It makes sense, then, that an unusual number of poll workers, who include paid monitors and volunteers, have been canceling their shifts. It’s common for 10 percent of workers to not show up on Election Day, says John Mirkovic, the deputy county clerk for policy in Cook County, Illinois. Yesterday, Cook County was “hovering between 20 and 25” percent, he told me. To make up for that, election officials have asked young, healthy people to work at polling sites—especially students whose classes might have been canceled amid the outbreak. It’s often paid work, and many officials are relaxing training requirements out of sheer necessity, Mirkovic said.
If enough poll workers from one election site call in sick or don’t show up, that polling location could be forced to close. Voters should check their county-elections-board website before heading to the polls, Mirkovic said. A worker shortage could also mean fewer people directing traffic inside polling places and running the voting machines. “If [poll workers] decide not to come, it would be hard to replace them” the day of, says Michael Hanmer, a government and politics professor at the University of Maryland. Lines will be longer, he says, and more mistakes will be made, including errors checking people in and eligible voters being turned away.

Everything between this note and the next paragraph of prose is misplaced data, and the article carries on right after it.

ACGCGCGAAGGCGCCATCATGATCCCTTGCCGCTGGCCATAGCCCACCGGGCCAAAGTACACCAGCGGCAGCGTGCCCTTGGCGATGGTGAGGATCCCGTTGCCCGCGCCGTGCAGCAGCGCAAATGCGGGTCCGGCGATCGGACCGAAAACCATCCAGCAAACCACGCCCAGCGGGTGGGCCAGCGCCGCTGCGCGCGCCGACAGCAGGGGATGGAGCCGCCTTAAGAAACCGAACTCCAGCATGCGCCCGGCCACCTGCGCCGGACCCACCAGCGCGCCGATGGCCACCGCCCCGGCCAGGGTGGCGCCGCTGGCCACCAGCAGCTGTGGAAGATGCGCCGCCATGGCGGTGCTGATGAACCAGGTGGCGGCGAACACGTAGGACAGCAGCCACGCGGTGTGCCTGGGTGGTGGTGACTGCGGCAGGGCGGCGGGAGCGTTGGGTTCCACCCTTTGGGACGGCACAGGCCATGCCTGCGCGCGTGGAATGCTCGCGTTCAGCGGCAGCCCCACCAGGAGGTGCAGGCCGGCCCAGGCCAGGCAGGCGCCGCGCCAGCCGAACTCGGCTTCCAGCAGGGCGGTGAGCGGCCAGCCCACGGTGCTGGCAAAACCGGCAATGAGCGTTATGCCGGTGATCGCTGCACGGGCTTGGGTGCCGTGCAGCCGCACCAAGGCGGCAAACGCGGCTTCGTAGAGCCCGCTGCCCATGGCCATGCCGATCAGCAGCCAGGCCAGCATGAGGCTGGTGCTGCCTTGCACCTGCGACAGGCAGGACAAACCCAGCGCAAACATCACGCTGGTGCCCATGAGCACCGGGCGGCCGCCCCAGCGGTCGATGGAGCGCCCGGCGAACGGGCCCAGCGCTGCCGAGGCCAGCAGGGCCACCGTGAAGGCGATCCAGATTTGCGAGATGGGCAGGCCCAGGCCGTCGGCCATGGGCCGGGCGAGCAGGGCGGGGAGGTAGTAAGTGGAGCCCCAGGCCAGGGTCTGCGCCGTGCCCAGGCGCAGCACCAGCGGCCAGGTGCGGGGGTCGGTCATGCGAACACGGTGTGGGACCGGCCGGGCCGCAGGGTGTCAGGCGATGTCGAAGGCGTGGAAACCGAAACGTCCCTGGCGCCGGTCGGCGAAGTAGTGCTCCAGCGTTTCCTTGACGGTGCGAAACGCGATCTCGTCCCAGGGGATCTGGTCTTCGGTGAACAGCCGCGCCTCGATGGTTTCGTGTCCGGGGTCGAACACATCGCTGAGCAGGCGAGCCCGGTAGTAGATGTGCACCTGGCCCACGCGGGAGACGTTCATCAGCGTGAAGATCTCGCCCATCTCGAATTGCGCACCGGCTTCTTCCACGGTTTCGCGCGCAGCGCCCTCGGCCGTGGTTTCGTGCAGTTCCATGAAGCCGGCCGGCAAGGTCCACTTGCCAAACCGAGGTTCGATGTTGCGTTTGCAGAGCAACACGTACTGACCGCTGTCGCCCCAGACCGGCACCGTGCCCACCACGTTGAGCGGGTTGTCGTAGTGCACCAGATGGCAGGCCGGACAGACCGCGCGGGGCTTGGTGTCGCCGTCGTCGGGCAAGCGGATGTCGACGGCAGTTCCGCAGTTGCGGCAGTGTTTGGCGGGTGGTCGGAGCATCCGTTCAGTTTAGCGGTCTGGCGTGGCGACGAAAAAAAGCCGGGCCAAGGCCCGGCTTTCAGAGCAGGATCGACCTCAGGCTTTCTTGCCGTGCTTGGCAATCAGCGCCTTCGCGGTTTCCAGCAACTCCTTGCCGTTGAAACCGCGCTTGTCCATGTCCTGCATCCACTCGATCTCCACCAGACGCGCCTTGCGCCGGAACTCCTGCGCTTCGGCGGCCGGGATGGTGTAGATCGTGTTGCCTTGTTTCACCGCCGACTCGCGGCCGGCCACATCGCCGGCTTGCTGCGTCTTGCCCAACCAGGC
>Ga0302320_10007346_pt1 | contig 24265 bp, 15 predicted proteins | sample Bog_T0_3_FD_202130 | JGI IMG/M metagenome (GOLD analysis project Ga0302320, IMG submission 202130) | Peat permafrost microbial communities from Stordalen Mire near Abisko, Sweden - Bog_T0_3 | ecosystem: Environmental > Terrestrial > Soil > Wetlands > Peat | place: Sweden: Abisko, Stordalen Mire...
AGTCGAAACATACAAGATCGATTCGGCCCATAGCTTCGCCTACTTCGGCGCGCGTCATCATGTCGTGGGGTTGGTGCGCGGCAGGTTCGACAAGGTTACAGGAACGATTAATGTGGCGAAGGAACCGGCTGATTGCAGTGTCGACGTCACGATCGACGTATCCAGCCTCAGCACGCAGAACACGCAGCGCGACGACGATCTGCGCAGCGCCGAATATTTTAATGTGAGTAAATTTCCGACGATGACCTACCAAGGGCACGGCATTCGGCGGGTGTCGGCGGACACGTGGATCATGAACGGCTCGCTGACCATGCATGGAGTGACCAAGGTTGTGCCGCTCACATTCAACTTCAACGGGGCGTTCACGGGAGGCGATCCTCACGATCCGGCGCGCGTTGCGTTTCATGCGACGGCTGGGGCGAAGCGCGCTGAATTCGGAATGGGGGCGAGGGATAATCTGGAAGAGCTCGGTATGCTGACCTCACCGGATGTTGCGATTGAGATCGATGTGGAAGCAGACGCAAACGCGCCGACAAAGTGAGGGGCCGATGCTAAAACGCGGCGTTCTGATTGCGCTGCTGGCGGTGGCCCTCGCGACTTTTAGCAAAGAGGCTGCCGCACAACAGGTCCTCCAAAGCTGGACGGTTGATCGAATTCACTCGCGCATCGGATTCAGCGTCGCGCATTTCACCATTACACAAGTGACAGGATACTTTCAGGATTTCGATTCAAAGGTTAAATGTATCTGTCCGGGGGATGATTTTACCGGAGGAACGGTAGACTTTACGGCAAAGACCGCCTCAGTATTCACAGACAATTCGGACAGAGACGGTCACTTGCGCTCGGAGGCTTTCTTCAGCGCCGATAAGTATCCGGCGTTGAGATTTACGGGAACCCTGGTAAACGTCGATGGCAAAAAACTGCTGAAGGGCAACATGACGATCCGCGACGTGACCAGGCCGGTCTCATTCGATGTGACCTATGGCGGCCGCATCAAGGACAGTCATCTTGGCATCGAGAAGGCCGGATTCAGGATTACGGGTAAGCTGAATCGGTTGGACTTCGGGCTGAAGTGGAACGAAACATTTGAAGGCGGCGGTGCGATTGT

These problems are likely to get worse as the primary season wears on. “We’re going to see a lot more disease over the next few weeks,” Watson said. “If leaders can consider other methods to vote, as well as postponing these primaries, that is definitely worth considering.” Senator Ron Wyden of Oregon, for example, recently introduced legislation that would allow all Americans to vote by mail ahead of the general election. And states voting later in the spring will have more flexibility to extend their absentee-voting deadlines and relax their early-voting rules.
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The counterargument to making these changes: Postponing primaries sets a bad precedent. If states are able to delay primary elections easily, a politician or political party might be tempted to try to change the date of a general election. Right now, that’s not possible, because federal law determines when general elections happen, but if someone attempted to move one, “there could be chaos,” Burden said.
The silver lining to all this disruption is that Americans are living out a worst-case election scenario, in real time, before November. States should be better prepared for administering the general election—including new vote-by-mail systems or other absentee options—if there is a resurgence of the virus or some other disastrous event. “States will learn a lot from what happened this winter and spring, and they have time and will have more resources to make alternative planning for the fall,” Burden said.
But for now, the many Americans on their way to the polls need to know that they are taking on certain risks. They will have to decide individually “whether voting is important enough to do that,” Watson said.